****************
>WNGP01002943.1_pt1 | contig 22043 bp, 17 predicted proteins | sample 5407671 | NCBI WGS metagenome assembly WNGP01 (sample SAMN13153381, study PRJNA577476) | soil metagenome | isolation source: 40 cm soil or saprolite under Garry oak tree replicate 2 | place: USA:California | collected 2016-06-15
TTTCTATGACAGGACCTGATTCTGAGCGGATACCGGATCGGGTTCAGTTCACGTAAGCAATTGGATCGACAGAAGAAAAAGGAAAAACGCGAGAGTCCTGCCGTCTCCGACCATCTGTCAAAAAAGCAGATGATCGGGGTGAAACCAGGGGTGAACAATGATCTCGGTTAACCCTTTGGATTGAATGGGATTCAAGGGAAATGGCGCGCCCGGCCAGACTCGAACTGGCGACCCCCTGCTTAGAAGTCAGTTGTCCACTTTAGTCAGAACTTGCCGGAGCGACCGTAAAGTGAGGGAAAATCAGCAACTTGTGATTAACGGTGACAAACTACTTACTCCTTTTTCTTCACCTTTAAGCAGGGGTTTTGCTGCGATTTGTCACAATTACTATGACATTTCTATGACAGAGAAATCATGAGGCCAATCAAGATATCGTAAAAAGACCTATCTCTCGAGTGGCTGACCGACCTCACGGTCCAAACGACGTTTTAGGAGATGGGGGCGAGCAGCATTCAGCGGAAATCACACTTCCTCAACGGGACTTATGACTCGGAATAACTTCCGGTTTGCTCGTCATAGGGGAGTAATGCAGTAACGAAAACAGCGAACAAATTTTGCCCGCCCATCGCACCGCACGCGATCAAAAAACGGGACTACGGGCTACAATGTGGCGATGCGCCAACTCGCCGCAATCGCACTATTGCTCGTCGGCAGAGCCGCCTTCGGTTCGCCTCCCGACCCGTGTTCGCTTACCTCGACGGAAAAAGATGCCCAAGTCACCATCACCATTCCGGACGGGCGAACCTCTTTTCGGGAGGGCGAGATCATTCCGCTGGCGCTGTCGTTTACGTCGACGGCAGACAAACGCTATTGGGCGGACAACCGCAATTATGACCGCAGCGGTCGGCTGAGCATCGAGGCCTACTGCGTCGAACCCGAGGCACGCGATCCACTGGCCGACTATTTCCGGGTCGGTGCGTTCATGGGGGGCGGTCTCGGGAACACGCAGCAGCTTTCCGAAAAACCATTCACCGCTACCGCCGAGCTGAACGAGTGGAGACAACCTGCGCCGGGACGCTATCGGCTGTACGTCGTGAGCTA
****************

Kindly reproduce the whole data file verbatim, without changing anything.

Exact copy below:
>WNGP01002943.1_pt1 | contig 22043 bp, 17 predicted proteins | sample 5407671 | NCBI WGS metagenome assembly WNGP01 (sample SAMN13153381, study PRJNA577476) | soil metagenome | isolation source: 40 cm soil or saprolite under Garry oak tree replicate 2 | place: USA:California | collected 2016-06-15
TTTCTATGACAGGACCTGATTCTGAGCGGATACCGGATCGGGTTCAGTTCACGTAAGCAATTGGATCGACAGAAGAAAAAGGAAAAACGCGAGAGTCCTGCCGTCTCCGACCATCTGTCAAAAAAGCAGATGATCGGGGTGAAACCAGGGGTGAACAATGATCTCGGTTAACCCTTTGGATTGAATGGGATTCAAGGGAAATGGCGCGCCCGGCCAGACTCGAACTGGCGACCCCCTGCTTAGAAGTCAGTTGTCCACTTTAGTCAGAACTTGCCGGAGCGACCGTAAAGTGAGGGAAAATCAGCAACTTGTGATTAACGGTGACAAACTACTTACTCCTTTTTCTTCACCTTTAAGCAGGGGTTTTGCTGCGATTTGTCACAATTACTATGACATTTCTATGACAGAGAAATCATGAGGCCAATCAAGATATCGTAAAAAGACCTATCTCTCGAGTGGCTGACCGACCTCACGGTCCAAACGACGTTTTAGGAGATGGGGGCGAGCAGCATTCAGCGGAAATCACACTTCCTCAACGGGACTTATGACTCGGAATAACTTCCGGTTTGCTCGTCATAGGGGAGTAATGCAGTAACGAAAACAGCGAACAAATTTTGCCCGCCCATCGCACCGCACGCGATCAAAAAACGGGACTACGGGCTACAATGTGGCGATGCGCCAACTCGCCGCAATCGCACTATTGCTCGTCGGCAGAGCCGCCTTCGGTTCGCCTCCCGACCCGTGTTCGCTTACCTCGACGGAAAAAGATGCCCAAGTCACCATCACCATTCCGGACGGGCGAACCTCTTTTCGGGAGGGCGAGATCATTCCGCTGGCGCTGTCGTTTACGTCGACGGCAGACAAACGCTATTGGGCGGACAACCGCAATTATGACCGCAGCGGTCGGCTGAGCATCGAGGCCTACTGCGTCGAACCCGAGGCACGCGATCCACTGGCCGACTATTTCCGGGTCGGTGCGTTCATGGGGGGCGGTCTCGGGAACACGCAGCAGCTTTCCGAAAAACCATTCACCGCTACCGCCGAGCTGAACGAGTGGAGACAACCTGCGCCGGGACGCTATCGGCTGTACGTCGTGAGCTA